We walked maybe 4 steps before we were completely drenched by the rain. The wind was so fierce we were almost knocked down. I had all I could do to stand up right. Rain was hitting us so hard and all I could think was, this is so cool. I will run in the Boston marathon that will go down in history as the one with the horrible winds and rain. Well, by the time we got to the park, where the buses were waiting for us (about a 4 block walk) the winds and rain had died down. I got a chance to talk to my new found friend. Her name was Julie, she lived in Seattle, she qualified for Boston in June and turned 40 in July. She wanted to run Boston while she was 40. So, here she was. I exchanged my qualifying story with her. It seemed like a lot of runners just paired up with who was next to them. I kept hearing the same stories as we got closer to the bus. The lines moved quickly. Before we knew it we were on and off the Hopkinton. The drive felt like it took forever. Julie and I kept commenting on how long it felt. Between those comments we shared bits of information on our families and what we did for a living and what we had been doing since arriving in Boston. We tried to make the time pass quickly but it just wasn't passing quick enough. During this time I began to wonder about MJ. I had a horrible flash go thru my mind yesterday, that her flight may have been canceled due to the weather causing her to miss packet pick up. Then thought no, she would have called me or someone here that she knew and told us to get her packet - no matter what it took and that she would get it from us. Well, that didn't happen, thankfully. I attempted to call her while on the bus but couldn't reach her. Left a voice mail and let her know I was almost to the start. This next part of the story I found it so interesting. Just getting off the expressway and heading towards Hopkinton, runners started to ask the driver of the bus if they could get off and pee. Ok, I understand that urge better than anyone but we were stopped at a toll plaza. There were no port-a-potties (pap's) and a lot of state troopers directing traffic. The driver opened the door and let them go. And go they did and then got back on the bus before we even got out of the plaza area. The next time traffic would slow, same thing, people would get off and pee and then get back on. It was kind of creeping me out. Julie thought it was funny. Ok, she's a lot more laid back than me, so that's a good thing. Her attitude will help me keep things in perspective as the race start gets closer. We crept our way to the race start area. It was a little before 10 o'clock when we finally got off the bus. We had a half hour to get out of our wet stuff , check our bag and use the p.a.p's. Things moved along smoothly. I was shocked. There were no jitters. No, panic. Things just moved. It was nice having Julie there. Turns out we had the same goal finish time but we both agreed that if conditions were bad, chuck the time and just finish. For me, I knew I was saying I would let it go, but it was almost like crossing your fingers behind your back when your a kid telling a lie, I knew I wasn't going to be able to just let it go. We both went thru mental checklists with each other as we got dressed. I decided not to use toe warmers because it looked like the weather was turning and gave them to Julie for her hands. She was very grateful. We dropped off our gear and started towards the corrals. They were announcing that only pens 20 -22 were still open. I heard what they were saying but it never really registered that that meant my corral - 16 was closed I wasn't going to make it there. It was about a 3/4 mile walk from the gear check to the corrals. It was a good walk but I kept picking up garbage on my shoes. There was a point where a string became tangled in my foot and I was literally dragging paper, plastic, gu wrappers, and anything else on the ground behind me. A nice man helped me untangle. At that point I retied my shoes. They were feeling a little tight from all the dampness. I was glad I took the time to do it. We reached the corrals and then it dawned on me - oh my gosh - the race has already started. It had actually started about 12 minutes earlier. What, I missed the National Anthem, the gun going off, bummer. I was already thinking, ok, make mental notes because I think you're going to want to come back and do this again. A woman approached me and Julie and told us to go up the street, that pen 18 could take us. We asked if she was sure, because they kept announcing that only corrals 20-22 were open and don't attempt to go further up. She assured us and practically pushed us in that direction. Well, we got to 20 and were stopped. So at that point we walked to the started. Had some nervous chatter and before I knew it we were at the chip mat ready to go. I turned to her and said, I can't believe it's here. She just gave me a really big smile.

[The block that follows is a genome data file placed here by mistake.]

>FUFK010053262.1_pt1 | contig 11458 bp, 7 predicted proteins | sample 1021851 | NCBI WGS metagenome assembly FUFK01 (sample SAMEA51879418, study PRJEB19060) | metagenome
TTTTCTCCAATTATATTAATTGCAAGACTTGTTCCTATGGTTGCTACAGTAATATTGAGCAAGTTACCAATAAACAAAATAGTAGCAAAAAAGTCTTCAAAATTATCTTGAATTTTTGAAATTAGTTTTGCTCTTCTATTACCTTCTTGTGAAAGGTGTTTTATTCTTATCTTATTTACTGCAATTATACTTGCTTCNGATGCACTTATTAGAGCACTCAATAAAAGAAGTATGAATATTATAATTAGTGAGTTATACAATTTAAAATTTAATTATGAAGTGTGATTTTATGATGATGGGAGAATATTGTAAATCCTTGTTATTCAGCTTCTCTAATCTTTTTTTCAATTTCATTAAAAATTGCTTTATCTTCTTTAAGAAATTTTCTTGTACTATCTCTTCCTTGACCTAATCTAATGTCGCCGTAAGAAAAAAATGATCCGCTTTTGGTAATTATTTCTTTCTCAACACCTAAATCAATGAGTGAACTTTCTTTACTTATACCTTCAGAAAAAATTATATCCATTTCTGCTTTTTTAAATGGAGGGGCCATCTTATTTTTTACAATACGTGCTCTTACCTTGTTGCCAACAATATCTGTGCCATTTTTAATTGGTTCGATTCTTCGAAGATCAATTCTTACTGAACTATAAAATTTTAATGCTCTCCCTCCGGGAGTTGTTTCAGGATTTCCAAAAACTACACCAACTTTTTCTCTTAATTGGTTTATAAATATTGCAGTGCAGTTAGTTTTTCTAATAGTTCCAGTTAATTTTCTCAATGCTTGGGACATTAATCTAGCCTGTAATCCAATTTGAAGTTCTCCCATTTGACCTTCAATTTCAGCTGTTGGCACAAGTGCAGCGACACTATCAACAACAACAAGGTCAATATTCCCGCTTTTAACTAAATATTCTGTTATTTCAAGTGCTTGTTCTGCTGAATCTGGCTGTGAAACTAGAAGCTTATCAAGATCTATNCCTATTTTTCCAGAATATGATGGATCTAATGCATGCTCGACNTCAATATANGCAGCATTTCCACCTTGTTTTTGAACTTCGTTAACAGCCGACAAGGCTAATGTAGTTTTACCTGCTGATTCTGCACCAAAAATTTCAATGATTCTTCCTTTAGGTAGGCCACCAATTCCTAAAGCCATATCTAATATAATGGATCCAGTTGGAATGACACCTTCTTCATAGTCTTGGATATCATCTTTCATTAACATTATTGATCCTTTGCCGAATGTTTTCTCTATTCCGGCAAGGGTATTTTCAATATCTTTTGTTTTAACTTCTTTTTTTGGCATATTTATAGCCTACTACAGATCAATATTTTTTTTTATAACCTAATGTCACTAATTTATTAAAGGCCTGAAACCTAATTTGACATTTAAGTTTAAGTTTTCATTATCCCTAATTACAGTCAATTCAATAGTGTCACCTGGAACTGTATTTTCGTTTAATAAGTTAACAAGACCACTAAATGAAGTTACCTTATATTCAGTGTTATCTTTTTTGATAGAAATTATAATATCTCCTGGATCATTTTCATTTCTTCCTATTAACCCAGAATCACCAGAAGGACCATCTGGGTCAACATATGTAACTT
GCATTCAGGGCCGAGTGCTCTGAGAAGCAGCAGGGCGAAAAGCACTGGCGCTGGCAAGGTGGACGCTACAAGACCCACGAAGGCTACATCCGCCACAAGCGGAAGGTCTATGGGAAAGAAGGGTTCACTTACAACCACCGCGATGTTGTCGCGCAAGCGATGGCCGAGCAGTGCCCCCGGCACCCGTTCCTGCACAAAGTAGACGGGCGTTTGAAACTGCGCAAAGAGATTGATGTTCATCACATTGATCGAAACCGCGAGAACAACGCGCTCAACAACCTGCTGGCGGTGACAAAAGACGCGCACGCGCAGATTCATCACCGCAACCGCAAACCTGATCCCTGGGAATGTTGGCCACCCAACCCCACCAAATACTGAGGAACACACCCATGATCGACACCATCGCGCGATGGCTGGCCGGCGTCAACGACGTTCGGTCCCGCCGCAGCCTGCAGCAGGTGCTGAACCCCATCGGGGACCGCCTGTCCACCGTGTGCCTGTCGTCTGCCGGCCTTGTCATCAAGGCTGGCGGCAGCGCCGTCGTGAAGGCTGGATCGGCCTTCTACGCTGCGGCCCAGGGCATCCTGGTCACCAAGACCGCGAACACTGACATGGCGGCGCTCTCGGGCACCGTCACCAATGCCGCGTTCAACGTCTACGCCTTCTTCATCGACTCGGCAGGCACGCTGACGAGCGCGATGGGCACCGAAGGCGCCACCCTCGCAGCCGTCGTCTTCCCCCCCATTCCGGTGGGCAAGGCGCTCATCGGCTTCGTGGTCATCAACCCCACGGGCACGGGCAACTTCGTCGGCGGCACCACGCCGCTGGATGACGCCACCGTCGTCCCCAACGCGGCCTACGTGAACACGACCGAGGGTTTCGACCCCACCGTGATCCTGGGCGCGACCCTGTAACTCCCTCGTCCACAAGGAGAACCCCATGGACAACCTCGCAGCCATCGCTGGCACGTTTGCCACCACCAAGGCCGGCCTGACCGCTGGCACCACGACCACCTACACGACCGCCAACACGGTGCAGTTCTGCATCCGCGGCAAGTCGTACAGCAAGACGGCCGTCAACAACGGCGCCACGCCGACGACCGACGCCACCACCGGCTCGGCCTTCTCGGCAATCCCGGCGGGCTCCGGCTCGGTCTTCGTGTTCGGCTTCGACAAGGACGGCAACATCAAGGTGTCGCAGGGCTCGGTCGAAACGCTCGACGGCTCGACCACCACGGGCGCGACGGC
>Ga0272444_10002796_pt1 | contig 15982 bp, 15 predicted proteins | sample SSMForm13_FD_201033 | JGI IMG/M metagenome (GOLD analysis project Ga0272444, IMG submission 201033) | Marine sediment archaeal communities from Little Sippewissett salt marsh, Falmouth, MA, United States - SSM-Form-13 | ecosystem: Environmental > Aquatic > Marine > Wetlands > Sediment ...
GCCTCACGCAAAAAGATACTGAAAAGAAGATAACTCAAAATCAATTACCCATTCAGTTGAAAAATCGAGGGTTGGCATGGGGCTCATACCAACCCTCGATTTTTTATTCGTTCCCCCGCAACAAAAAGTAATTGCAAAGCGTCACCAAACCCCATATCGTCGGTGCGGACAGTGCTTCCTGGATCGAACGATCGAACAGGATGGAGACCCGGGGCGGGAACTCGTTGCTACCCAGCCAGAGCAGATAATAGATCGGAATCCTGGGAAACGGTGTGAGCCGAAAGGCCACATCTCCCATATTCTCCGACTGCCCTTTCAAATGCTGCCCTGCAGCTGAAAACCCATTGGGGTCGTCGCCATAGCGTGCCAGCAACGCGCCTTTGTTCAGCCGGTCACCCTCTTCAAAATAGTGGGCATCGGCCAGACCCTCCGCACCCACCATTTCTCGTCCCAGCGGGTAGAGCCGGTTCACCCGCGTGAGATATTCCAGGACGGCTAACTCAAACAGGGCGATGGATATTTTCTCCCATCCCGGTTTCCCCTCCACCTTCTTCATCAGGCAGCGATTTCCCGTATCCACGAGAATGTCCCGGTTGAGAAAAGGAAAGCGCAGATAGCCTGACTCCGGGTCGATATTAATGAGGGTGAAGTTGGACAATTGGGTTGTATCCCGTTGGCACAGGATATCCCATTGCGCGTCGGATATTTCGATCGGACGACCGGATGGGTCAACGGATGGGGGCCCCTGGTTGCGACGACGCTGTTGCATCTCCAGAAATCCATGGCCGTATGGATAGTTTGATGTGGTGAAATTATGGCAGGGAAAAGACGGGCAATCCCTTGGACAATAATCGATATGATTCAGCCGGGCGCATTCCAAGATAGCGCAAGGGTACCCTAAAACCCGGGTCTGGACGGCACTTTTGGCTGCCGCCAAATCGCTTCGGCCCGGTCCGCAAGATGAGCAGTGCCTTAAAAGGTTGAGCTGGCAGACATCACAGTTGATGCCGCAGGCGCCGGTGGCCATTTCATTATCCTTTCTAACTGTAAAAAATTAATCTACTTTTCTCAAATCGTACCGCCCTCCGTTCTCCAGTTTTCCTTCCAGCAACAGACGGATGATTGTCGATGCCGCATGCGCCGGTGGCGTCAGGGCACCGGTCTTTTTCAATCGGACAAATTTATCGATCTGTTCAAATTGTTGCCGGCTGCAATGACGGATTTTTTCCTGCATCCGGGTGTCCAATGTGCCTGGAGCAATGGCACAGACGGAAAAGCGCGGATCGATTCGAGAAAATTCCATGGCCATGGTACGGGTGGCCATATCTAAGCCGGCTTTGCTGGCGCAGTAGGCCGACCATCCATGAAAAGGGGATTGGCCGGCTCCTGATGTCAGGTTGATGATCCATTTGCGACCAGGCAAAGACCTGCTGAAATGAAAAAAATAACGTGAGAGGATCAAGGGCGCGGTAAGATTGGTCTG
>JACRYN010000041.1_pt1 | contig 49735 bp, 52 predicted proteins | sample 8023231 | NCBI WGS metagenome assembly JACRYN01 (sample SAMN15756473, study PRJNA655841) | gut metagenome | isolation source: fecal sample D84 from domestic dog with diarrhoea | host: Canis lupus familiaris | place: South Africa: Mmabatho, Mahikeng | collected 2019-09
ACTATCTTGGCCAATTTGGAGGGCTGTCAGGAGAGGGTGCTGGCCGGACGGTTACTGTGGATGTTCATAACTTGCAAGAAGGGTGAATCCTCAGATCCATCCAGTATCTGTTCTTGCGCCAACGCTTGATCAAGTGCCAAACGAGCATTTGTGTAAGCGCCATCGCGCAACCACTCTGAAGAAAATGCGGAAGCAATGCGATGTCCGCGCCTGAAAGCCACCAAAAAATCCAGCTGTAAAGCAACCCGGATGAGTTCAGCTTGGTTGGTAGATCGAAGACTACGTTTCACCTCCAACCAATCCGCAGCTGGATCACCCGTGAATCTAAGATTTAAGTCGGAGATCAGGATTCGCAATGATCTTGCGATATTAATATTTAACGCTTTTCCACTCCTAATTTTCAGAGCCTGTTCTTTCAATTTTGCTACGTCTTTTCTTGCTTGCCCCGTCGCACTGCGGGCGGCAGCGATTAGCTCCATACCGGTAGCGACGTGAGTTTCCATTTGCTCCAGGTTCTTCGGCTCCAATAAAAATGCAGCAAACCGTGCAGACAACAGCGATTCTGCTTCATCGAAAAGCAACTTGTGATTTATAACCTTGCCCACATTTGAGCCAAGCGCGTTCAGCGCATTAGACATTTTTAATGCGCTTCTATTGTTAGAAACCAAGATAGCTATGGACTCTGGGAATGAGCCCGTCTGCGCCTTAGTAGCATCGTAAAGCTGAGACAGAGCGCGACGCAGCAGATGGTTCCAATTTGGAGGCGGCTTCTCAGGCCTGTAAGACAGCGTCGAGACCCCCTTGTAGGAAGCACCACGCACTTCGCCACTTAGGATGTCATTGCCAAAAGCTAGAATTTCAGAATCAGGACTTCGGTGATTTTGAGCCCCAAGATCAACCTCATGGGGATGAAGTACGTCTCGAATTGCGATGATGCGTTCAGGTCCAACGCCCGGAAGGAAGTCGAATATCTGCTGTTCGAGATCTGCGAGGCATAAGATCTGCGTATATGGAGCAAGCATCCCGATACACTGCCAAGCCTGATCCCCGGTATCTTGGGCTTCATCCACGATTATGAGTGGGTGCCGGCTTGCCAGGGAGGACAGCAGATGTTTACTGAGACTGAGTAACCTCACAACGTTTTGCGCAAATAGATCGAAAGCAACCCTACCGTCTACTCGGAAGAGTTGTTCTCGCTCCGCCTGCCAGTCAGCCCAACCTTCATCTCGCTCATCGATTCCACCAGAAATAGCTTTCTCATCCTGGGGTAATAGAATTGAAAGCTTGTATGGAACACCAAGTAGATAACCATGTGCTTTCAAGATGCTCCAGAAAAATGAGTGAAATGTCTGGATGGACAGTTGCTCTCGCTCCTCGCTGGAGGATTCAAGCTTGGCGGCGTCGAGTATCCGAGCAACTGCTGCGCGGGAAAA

I'm realizing that this is a really long story, so I'm going to try to keep this next part, my run as short as possible. My thoughts at this point got to be pretty repetitive. So, here is the run part, the reason for the day .....